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The Church of Santa Maria

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THE CHURCH OF SANTA MARIA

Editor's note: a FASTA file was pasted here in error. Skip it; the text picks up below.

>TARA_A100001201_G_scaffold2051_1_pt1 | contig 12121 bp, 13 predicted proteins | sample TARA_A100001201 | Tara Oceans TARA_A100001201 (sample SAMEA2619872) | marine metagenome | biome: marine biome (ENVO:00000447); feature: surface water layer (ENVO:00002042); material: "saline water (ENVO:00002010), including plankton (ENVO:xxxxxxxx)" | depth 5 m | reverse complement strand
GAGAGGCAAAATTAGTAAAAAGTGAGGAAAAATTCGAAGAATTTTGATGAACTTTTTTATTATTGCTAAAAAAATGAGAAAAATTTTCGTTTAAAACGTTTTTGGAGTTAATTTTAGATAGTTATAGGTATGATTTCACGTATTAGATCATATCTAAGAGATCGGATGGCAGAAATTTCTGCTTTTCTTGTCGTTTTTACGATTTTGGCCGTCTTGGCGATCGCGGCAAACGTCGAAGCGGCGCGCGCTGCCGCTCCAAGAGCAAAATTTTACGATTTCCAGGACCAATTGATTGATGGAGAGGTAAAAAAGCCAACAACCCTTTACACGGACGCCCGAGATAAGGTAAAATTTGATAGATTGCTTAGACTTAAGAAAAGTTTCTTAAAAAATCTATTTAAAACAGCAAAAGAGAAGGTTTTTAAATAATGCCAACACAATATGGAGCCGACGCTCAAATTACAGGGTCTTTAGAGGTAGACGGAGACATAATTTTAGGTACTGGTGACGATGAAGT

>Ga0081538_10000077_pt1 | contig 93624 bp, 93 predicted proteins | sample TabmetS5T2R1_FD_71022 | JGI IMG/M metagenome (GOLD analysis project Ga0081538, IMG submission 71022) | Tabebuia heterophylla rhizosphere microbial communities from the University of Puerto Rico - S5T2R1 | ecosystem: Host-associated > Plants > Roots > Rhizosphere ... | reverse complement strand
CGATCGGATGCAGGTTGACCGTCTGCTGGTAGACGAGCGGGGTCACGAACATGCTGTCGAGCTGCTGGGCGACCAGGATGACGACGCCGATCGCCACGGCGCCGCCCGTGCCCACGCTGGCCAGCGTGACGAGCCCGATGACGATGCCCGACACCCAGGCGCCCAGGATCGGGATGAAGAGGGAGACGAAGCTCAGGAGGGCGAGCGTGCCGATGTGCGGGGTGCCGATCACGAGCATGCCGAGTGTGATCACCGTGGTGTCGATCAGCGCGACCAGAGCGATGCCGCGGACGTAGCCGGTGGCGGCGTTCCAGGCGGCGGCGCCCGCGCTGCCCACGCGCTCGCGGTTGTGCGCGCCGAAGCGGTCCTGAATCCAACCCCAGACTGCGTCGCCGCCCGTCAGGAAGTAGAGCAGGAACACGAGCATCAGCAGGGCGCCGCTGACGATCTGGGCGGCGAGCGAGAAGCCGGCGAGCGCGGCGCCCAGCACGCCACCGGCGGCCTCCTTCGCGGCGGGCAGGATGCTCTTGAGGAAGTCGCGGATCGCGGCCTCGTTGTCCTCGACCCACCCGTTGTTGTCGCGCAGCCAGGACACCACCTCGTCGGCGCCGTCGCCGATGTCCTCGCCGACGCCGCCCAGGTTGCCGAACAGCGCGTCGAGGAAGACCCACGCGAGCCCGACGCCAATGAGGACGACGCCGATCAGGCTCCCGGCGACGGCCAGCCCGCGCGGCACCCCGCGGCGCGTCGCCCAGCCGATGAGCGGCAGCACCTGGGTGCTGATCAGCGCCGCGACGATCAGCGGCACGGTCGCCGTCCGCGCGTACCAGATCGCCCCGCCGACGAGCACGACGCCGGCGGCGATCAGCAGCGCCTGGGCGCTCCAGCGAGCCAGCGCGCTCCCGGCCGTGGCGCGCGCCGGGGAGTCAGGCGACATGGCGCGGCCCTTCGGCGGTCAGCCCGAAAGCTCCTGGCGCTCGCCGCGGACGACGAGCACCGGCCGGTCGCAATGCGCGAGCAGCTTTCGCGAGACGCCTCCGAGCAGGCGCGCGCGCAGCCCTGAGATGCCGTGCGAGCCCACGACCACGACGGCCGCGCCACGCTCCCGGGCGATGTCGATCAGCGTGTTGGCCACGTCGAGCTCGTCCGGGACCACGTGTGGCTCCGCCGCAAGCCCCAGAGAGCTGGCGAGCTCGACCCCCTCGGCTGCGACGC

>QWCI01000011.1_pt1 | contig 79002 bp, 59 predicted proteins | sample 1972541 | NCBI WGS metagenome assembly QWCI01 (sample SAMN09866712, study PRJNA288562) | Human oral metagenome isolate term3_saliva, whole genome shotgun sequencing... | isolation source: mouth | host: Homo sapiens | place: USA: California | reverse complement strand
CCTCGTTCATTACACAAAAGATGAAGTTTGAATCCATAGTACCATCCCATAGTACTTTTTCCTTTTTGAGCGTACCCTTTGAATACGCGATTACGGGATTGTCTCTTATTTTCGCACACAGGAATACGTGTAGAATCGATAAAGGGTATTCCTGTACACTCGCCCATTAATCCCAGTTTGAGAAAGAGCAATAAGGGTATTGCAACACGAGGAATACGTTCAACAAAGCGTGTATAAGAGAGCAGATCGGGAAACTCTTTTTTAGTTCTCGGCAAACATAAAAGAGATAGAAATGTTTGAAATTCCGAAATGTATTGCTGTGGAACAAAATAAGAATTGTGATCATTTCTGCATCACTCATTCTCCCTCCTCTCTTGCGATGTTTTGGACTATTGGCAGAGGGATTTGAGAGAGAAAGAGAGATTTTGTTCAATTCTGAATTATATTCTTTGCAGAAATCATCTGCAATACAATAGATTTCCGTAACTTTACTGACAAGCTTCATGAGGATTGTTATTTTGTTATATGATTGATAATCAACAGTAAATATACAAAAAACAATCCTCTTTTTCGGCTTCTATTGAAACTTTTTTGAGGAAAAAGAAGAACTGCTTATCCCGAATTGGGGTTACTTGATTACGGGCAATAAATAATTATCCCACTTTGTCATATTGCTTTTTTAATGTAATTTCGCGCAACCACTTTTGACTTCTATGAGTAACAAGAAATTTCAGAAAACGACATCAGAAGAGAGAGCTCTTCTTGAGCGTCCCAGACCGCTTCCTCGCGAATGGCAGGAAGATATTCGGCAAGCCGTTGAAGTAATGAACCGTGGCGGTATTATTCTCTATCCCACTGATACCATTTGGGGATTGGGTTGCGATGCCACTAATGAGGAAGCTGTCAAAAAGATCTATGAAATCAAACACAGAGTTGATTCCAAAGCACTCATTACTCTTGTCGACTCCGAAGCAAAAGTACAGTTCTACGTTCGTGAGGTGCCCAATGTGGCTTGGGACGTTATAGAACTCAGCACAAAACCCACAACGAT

“Altero deinde anno, nempe 1052, regis Navarrae filia, e paterna domo rapta et tempestate in Sardiniam acta, sedes suas cum sociis collocavit in regione Ogugliastri, ubi Sanctae Mariae, Navarresae inde dictae, templum ab ea conditum adhuc cernitur...” This is how, in Latin, the Sardinian historian Giovanni Francesco Fara tells the story of the church of Santa Maria Navarrese (in his “De Rebus Sardois” four books written between 1579 and 1585) reporting that “the following year, in 1052, the daughter of the King of Navarre, having been kidnapped from the family home and forced to land in Sardinia by a storm, settled in the Ogliastra region with he travelling companions, where the church of Santa Maria, also known as the Navarrese, that had she built can still be seen...”. However, Fara also reports that the Princess and the sailors left Ogliastra because of its unhealthy climate (“ob malignitatem loci”) and moved near to Oristano in western Sardinia. Local historians consider the account by Fara (bishop of Bosa, a scrupulous scholar who died in 1591), who during the second half of the sixteenth century visited archives and libraries in Pisa, Florence, Bologna and Rome in search of documents to reconstruct the history of Sardinia, as reliable. Based on data reported by Fara, scholars of the history of Ogliastra attempted to trace the identity of the mysterious “regis Navarrae filia”. According to the traditional interpretation, the Princess of Navarre who landed on the beach in Baunei was supposedly the daughter of King Garcia Sanchez IV (or III, according to dynastic numberings suggested by certain historians), who was King of Navarre from 1035 to 1054. Recent studies have questioned the historical veracity of the Fara’s account, since it appears that there was no “Kingdom of Navarre” before 1162, because at the time the realm was called the “Kingdom of Pamplona”. In 1316, moreover, there is no mention of a church of “Santa Maria Navarrese” in Pisan records, whereas there is a “Santa Maria di Ogliastro”. However, supporters of the “Navarre hypothesis” underline that documents dated 987, while not mentioning a “Kingdom of Navarre”, confirm the existence of a “Don Sancho rey de Navarra”. In any event, it is still plausible that the church (originally smaller than the existing church, having subsequently been extended in length and width between the sixteenth and seventeenth centuries) was actually built in the eleventh century by Basque sailors who survived a shipwreck, a not uncommon event for the time, along the rugged coast of central eastern Sardinia.

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